So today we tackle the ridges and mountains on the layout. What I used for these was the same material MR used: Owens-Corning pink foam. Since I wanted all three tracks going into the mine, and wanted more room in Hitop, this meant moving the mountain that Hitop mine goes back into closer to the front of the layout. So first we’ll start with the ridgeline on the front side of the layout.
As you’ll see here shortly, I sort of “layered” the pink foam in front behind Dickinson yard. I stacked several layers vertically at different heights all along the raised portion of the branch, between it and the backside of Dickinson yard. I hot glued all the foam in place here. Photos here:
Again, you can see the several layers and the different heights I used on the foam. I used the foam also around the front curve where MR had their girder bridge, but where I had decided to use retaining walls from Woodland Scenics. This would give me an extra spot to glue the retaining walls to as well.
Also note when this was dry (hot glue), I added a strip of the foam rock all along the front of the ridge, and painted this later again with battleship grey paint. I then weathered the rock faces with black powders from Bragdon. The seams between the pieces, as well as the top of the foam rock I sealed with Sculptamold, which is pretty lightweight, and easy to work with.
You’ll notice above in the left hand photo the piece of foam in the far right corner matches the height of the retaining walls. This was meant not to be even with these, so at this end, I had to place a separate taller piece of foam which I had already tapered down with a hot knife, so as to make the ridge line taper down as well, if this makes sense.
Again, in the photos above, you can number one, see the foam behind the retaining walls, covered with plaster cloth, and painted an earth brown. You can also see where I contoured the top of the ridge line, this again being done with a hot knife. Again, when doing all this sort of scenery work, be sure to cover the tracks, as you can see I did with 3M painters tape. Once the foam was tapered with the hot knife, I covered the entire ridge with two layers of plaster cloth from WS, then again painted over this with the earth brown paint. I must back up at this point however, as I believe I stated I used Polly Scale paint for this job, but I did not. I actually used a dirt colored brown paint by Behr that I had mixed, as I would have needed a ton of Polly Scale paint!
Now for the BIG job, which was the mountain the mine sits by, what MR I believe called “Hunter Mountain” on their layout. The mountain is a huge pile of crumpled newspaper taped and glued down with a lattice work of cardboard strips, then again covered with plaster cloth and painted the same earth colored paint to help seal it, plus give that ground cover look in case anything showed through. I placed a strip of the foam rock once again along the bottom of the mountain on the mine side, and placed a piece about halfway up the side, also on the mine side. Along the branch line itself, I placed another strip along the curve. You can never have too much exposed rock when modeling the coal fields of West Virginia! Photos here:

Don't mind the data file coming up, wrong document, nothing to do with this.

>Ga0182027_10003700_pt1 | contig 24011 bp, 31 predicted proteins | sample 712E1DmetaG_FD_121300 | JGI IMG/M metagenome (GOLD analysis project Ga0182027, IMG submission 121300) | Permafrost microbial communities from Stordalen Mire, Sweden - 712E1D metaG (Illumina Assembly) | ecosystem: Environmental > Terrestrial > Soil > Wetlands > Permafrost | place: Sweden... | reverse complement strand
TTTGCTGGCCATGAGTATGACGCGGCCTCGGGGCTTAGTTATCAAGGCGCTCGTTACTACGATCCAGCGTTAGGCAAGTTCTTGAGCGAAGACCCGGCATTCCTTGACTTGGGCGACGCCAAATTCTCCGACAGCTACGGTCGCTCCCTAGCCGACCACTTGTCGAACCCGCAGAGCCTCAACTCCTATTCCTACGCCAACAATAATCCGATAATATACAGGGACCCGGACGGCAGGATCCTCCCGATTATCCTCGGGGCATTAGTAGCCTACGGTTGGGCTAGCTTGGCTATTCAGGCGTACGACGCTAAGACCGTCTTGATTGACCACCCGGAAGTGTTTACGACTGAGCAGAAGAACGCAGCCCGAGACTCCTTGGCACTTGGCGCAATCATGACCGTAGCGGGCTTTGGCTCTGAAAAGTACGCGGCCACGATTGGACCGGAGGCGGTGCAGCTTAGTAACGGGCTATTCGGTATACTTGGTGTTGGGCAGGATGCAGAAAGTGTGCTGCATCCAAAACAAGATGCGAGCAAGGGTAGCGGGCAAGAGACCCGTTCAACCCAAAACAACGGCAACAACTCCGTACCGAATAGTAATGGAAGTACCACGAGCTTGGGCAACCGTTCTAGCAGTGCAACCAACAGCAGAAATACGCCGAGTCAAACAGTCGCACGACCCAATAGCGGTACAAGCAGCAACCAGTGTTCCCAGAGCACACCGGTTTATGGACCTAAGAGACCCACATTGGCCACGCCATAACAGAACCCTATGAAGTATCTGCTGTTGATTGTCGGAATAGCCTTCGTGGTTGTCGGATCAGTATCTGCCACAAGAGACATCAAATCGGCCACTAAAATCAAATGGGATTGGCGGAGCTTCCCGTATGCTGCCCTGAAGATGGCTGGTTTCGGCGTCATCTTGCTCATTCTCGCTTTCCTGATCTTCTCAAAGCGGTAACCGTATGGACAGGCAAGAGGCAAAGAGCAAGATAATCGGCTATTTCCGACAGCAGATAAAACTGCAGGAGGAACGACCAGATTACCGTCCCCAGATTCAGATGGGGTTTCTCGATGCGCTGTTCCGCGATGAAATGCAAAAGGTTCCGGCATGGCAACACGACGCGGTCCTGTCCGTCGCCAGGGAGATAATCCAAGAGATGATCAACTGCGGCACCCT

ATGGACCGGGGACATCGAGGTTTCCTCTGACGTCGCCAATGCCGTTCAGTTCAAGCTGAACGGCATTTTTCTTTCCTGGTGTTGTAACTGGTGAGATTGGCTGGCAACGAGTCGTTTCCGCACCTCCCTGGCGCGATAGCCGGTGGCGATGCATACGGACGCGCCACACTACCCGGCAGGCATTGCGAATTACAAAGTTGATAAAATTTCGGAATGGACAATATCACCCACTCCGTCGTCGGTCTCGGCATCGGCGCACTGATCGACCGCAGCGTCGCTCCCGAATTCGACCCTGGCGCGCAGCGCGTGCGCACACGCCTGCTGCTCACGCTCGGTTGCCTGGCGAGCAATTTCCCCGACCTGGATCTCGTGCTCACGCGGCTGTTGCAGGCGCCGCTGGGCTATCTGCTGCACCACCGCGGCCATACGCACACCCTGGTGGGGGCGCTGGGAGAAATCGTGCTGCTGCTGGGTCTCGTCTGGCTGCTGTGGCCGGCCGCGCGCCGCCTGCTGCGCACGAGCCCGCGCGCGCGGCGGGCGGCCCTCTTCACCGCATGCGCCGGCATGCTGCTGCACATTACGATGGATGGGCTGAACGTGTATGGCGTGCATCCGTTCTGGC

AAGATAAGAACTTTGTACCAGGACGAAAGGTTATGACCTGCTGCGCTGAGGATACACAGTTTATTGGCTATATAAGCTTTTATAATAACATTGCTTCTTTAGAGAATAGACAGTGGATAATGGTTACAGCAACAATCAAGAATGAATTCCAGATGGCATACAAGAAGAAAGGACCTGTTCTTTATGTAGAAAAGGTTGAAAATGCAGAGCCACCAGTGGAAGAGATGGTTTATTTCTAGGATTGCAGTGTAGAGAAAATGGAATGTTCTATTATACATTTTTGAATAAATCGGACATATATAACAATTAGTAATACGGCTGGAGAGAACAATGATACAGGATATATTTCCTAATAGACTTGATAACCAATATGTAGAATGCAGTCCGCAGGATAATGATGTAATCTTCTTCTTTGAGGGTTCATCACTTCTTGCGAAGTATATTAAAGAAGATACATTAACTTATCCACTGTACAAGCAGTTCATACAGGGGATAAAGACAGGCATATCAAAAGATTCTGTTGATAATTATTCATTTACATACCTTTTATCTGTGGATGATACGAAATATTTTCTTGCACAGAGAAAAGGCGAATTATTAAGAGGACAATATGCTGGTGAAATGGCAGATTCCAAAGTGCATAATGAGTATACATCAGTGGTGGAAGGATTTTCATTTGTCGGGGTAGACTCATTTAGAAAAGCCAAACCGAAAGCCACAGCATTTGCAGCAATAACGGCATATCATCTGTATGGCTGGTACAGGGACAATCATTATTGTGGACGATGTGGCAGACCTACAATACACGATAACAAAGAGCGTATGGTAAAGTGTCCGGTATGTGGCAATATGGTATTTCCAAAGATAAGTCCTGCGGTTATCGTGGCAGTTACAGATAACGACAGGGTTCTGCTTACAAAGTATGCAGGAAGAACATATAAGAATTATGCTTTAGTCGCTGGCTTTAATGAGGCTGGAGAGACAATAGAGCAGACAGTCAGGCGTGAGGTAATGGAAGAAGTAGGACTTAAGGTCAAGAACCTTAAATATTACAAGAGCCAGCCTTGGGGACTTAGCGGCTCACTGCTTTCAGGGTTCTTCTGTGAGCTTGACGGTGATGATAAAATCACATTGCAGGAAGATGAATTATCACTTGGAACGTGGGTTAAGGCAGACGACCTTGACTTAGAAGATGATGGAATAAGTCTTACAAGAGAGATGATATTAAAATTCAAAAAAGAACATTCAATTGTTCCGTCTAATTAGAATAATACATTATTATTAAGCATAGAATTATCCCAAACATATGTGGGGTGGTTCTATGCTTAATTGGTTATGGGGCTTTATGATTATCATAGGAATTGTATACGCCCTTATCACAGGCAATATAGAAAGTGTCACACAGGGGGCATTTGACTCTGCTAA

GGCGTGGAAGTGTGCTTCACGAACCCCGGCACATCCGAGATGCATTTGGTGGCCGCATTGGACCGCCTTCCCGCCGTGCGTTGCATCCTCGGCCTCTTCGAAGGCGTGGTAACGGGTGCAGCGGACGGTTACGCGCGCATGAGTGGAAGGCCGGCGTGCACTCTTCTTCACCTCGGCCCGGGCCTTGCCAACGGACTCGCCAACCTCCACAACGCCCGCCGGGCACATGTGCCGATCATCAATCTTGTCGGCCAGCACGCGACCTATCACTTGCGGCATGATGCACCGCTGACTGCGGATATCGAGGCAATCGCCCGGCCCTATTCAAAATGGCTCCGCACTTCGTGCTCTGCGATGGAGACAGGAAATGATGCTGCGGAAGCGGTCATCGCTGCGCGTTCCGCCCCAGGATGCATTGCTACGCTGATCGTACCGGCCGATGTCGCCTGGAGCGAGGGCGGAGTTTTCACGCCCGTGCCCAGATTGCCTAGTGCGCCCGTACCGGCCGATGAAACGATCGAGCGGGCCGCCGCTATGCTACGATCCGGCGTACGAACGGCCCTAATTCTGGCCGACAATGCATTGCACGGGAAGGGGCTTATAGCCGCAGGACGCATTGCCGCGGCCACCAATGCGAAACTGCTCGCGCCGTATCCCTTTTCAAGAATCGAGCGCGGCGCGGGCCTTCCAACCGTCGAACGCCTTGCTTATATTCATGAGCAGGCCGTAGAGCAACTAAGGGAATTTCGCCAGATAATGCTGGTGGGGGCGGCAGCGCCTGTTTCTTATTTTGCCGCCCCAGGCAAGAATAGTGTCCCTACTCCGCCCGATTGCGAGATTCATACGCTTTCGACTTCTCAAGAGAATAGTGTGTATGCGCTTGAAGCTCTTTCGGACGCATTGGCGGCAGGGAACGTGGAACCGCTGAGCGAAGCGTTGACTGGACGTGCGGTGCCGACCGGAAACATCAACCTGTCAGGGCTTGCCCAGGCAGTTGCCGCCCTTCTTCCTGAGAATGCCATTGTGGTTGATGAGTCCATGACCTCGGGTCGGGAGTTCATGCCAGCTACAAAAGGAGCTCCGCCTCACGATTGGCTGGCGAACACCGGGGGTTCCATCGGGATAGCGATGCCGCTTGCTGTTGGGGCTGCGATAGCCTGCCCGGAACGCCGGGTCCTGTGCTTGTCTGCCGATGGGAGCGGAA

In the left photo above, you can see where I made a sort of ledge for the rock outcropping to sit on. Also in the left hand photo, you can see where the track curves up around the mountain, and the rock in place along the bottom of this track. This is also foam rock from Mountains In Minutes, cut to fit this curve, and glued into place. After gluing, the top seam was sealed with Sculptamold. This was continued along the front of the branch line as well, however, along the front, I used foam covered with plaster cloth glued into place as a base for different sizes of foam rock to go into here. Once again, the top seam was sealed with plaster to hold it into place. Photos here:
I had tight quarters along the backside of the ridge line, so as I recall, I used a single piece of foam stacked vertically between the raised plywood and the base, again hot glued into place, then covered with plaster cloth. You can clearly see this in the right hand side of the photos above showing the mine area.
Finally, the bottom photo above shows how I made the hill on the Morris Fork side, at the end of track. As you can clearly see, crumpled newspaper was also used, secured by a lattice work of cardboard strips, which was then covered with plaster cloth, then painted. Note that open strip on the left between the foam pieces. This was so close to the tracks I had to eliminate a piece of foam here, so I simply covered this small area with multiple pieces of plaster cloth. Of course the plaster cloth is what I mounted all the puffball trees to.
This I’ll cover next time. Stay tuned!